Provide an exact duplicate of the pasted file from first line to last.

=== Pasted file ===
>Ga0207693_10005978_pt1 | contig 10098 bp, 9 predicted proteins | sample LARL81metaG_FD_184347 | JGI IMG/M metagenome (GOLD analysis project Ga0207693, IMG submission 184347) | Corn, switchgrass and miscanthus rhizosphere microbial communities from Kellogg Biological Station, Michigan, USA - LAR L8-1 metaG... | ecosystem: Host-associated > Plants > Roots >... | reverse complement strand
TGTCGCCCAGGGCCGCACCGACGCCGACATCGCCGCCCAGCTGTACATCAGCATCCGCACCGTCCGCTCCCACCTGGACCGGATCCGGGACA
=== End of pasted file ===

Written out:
>Ga0207693_10005978_pt1 | contig 10098 bp, 9 predicted proteins | sample LARL81metaG_FD_184347 | JGI IMG/M metagenome (GOLD analysis project Ga0207693, IMG submission 184347) | Corn, switchgrass and miscanthus rhizosphere microbial communities from Kellogg Biological Station, Michigan, USA - LAR L8-1 metaG... | ecosystem: Host-associated > Plants > Roots >... | reverse complement strand
TGTCGCCCAGGGCCGCACCGACGCCGACATCGCCGCCCAGCTGTACATCAGCATCCGCACCGTCCGCTCCCACCTGGACCGGATCCGGGACA